For the purpose of my examination of how literature and art take part in the circulation of significations and representations in the construction of social reality, I concentrate on a specific feature that links and unites the work of four contemporary European authors—the inflation of death and violence, or the “overflow of corpses” in their novels, plays, and performances. My first example will be Bosnian-Croatian theatre director Oliver Frljić, his disturbing, shocking performances in which he uses his own personal, wartime, and political traumas to ask universal questions about the boundaries of artistic and social freedom, individual and collective responsibility, tolerance and stereotypes. As the second and third example I will take plays by two (no longer) dramatic writers, Anja Hilling and Simona Semenič—two outstanding representatives of German and Slovene (no longer) dramatic theatre and drama, exploring in their texts a tension between repetition and representation in which the first mechanism undermines and challenges the second and produces a specific poetic or aesthetic device—an effect of ostranenie or defamiliarisation (Shklovsky). The third example will consist of the novels by Winfried Georg Sebald, in which the German author uses the device of his wanderings between signs, punctuated by black and white photographs, producing a specific emblematic of a mutation of space and time, in which history and geography cross-fertilise, tracing out paths and weaving networks. Besides examining the contestation of subject positions, I concentrate on the dialectics of art and society, where fluid, uncontainable subjects are constantly pushing the contours. Revising the critical consensus that contemporary art primarily engages with the real, the essay describes how theatre and fiction today navigate the complexities of the discourse as well as social realities; how the discussed artists all share the belief that creative expression must also be destruction. Art has to go beyond what we are and what we can identify through understanding. Thus, art negotiates, inflects discursive circulation of stories, idioms, controversies, testimonies, and pieces of (mis)information in the face of global uncertainties.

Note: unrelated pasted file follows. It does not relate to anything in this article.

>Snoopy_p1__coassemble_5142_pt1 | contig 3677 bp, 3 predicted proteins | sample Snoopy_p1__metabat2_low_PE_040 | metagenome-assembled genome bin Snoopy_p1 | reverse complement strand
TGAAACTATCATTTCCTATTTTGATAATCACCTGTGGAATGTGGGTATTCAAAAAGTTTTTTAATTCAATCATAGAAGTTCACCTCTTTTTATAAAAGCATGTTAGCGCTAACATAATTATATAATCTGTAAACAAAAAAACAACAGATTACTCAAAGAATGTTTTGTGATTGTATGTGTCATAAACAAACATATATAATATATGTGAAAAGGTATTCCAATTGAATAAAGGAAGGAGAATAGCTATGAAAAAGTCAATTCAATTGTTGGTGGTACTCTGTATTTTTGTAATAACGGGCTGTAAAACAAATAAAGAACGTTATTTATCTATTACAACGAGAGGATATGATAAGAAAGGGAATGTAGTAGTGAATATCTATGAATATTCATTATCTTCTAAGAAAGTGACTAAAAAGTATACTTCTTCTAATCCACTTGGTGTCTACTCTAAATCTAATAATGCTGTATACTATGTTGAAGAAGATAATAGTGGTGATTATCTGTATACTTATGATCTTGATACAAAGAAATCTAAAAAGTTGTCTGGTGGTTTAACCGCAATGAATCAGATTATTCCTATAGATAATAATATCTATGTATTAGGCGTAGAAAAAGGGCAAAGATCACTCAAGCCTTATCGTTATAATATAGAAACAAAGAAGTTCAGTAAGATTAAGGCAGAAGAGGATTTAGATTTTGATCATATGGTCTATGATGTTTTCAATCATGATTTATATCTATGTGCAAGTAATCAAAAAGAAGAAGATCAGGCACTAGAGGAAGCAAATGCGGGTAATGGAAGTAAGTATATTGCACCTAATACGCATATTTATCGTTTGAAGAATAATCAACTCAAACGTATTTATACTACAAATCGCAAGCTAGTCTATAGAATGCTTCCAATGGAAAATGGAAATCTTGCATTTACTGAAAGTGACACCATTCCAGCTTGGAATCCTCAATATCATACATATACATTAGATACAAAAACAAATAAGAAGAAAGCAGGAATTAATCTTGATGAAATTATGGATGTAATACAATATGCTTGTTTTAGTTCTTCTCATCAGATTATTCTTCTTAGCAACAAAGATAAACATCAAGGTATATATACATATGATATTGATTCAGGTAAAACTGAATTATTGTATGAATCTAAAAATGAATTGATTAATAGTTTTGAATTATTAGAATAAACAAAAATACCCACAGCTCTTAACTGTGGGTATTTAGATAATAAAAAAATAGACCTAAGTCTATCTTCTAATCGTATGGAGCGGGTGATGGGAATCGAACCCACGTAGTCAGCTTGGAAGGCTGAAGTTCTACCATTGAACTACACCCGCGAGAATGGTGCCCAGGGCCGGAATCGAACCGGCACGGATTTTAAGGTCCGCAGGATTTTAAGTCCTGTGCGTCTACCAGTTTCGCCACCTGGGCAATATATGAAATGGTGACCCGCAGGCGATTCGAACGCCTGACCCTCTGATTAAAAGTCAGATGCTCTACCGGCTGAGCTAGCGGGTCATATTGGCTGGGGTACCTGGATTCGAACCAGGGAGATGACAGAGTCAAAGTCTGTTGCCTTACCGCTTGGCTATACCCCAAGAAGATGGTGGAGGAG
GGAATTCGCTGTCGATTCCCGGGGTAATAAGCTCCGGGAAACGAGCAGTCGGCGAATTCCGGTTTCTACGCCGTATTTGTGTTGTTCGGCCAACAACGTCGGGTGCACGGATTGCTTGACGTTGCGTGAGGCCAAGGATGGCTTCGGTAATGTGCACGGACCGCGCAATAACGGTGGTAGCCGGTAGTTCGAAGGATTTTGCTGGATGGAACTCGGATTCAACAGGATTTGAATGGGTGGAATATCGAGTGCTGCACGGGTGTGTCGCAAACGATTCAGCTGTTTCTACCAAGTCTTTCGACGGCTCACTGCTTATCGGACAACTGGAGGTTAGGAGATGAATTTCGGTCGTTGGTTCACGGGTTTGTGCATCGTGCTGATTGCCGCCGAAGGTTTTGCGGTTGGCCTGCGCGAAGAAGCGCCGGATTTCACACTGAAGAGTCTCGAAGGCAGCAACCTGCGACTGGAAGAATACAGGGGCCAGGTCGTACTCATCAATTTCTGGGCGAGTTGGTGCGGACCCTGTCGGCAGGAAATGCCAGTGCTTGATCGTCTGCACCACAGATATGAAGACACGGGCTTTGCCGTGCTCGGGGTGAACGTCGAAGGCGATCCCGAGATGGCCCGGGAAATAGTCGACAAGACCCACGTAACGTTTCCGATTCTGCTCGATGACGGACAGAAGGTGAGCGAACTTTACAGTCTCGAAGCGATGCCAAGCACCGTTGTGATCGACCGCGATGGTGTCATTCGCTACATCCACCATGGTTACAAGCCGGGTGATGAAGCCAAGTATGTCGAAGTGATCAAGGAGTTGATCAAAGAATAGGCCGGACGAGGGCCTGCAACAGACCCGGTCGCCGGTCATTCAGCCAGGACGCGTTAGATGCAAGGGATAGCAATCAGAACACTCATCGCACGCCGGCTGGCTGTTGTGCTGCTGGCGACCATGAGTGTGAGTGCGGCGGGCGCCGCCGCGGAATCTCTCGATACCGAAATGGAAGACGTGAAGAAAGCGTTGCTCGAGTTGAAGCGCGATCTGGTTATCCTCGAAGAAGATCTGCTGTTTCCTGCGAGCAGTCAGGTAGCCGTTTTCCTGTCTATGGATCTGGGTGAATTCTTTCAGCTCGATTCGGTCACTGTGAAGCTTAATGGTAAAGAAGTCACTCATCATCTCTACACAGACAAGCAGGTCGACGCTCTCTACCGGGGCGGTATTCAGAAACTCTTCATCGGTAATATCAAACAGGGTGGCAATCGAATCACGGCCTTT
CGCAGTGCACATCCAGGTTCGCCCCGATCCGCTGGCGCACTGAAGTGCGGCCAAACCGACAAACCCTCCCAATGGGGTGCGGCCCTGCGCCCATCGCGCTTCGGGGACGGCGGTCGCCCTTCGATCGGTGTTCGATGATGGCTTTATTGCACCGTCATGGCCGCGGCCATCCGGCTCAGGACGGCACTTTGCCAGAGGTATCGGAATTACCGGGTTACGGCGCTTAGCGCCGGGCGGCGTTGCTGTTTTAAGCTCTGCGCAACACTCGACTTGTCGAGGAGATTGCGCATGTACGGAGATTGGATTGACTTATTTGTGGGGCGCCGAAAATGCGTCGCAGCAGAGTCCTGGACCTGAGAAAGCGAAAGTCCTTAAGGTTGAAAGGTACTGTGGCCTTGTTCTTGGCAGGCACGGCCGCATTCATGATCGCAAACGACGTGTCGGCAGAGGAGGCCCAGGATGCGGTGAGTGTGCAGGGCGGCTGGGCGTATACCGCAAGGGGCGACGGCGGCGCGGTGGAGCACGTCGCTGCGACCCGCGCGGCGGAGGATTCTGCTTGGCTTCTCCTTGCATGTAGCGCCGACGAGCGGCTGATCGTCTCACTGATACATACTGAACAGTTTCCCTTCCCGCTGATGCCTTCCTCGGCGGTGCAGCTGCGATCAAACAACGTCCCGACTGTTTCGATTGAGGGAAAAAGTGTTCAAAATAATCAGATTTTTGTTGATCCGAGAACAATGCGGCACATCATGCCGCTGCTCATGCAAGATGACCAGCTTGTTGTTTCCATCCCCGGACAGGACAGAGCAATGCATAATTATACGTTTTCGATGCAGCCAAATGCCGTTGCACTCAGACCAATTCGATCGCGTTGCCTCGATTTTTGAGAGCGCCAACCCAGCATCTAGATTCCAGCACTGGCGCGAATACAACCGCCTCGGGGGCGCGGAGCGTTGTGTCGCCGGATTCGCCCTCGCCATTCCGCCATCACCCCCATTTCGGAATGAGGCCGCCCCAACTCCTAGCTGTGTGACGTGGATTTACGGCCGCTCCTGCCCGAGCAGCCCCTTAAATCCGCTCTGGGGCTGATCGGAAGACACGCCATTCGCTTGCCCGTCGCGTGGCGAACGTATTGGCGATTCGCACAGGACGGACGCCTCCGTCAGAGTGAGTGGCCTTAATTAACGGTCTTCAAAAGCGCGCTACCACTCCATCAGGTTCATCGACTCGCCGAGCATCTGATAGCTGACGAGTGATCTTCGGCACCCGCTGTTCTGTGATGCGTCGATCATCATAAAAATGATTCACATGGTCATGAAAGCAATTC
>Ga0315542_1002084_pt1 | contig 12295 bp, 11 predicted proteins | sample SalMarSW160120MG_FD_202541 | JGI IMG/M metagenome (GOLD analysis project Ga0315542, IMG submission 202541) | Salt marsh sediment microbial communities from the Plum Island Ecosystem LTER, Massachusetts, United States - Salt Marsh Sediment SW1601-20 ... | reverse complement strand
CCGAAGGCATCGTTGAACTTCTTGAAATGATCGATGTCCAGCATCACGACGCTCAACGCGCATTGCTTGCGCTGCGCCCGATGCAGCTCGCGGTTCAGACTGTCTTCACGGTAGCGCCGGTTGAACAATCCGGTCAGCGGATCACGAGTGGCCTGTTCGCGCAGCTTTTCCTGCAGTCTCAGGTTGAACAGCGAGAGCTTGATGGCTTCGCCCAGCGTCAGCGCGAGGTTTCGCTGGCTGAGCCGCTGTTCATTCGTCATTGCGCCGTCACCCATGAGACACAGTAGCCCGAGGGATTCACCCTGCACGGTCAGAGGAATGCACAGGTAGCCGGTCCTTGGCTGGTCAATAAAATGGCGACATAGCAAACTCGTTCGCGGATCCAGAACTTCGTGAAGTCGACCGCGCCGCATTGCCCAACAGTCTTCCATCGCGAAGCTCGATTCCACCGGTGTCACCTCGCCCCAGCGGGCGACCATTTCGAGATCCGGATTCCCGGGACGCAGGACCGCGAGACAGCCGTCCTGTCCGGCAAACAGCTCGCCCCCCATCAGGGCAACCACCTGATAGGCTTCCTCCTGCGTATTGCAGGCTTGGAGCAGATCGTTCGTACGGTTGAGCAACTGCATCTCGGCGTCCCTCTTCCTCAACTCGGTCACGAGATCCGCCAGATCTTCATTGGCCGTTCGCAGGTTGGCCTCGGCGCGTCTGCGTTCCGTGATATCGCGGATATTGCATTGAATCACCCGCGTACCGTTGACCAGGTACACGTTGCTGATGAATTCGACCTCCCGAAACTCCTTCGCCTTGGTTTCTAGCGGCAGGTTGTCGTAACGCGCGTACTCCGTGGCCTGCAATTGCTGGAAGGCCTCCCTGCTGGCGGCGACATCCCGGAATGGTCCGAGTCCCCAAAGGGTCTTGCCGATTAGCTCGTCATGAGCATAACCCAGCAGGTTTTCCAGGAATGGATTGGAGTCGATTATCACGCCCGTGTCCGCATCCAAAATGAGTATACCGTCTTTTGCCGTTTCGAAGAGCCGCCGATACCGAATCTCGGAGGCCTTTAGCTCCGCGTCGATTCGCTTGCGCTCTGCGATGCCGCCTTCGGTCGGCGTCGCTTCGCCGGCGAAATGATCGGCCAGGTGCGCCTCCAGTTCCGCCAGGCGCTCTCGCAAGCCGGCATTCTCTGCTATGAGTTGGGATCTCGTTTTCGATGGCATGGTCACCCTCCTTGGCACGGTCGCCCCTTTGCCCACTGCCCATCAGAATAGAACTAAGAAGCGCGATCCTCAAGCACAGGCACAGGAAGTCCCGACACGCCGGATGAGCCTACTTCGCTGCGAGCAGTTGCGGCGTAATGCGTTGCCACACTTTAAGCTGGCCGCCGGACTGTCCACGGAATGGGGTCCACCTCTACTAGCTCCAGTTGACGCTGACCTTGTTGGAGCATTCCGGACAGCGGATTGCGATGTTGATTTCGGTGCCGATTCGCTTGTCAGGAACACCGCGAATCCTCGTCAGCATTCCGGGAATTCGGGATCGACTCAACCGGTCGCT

This article deals with the Matrix theory of subjectivity, gaze, and desire by feminist scholar Bracha Lichtenberg Ettinger. Matrixial framework is explored in comparison to Lacanian psychoanalysis. The essay denotes the differences between split Lacanian model of the subject and Matrixial subjectivity based on plurality and continuity. I argue that Lacanian model which grounds the subject in fundamental lack and loss of corporal reality is insufficient for explaining specifically feminine experience in terms of temporality and collective memory, whereas the Matrix theory provides a conceptual apparatus for positive female identification and alliances between the past and the present. Ettinger’s Matrixial model is applied in the analysis of the 2012 video The Meeting by contemporary Lithuanian artist Kristina Inčiūraitė. I claim that the mode of desire in The Meeting is based on Matrixial gaze, which allows to formulate memory as co-created by two partners who share archaic knowledge of the Real, grounded in common relation to female sexual difference and intrauterine condition. Therefore, the article interprets the imagery of the town of Svetlogorsk in the video as coemerged mental images that affect each of the partners. I conclude that the Matrix theory overcomes the phallocentrism of classical psychoanalysis, allowing to reformulate the subject in terms of connectivity, compassion, and abilities to process Other’s trauma through positive cultural change.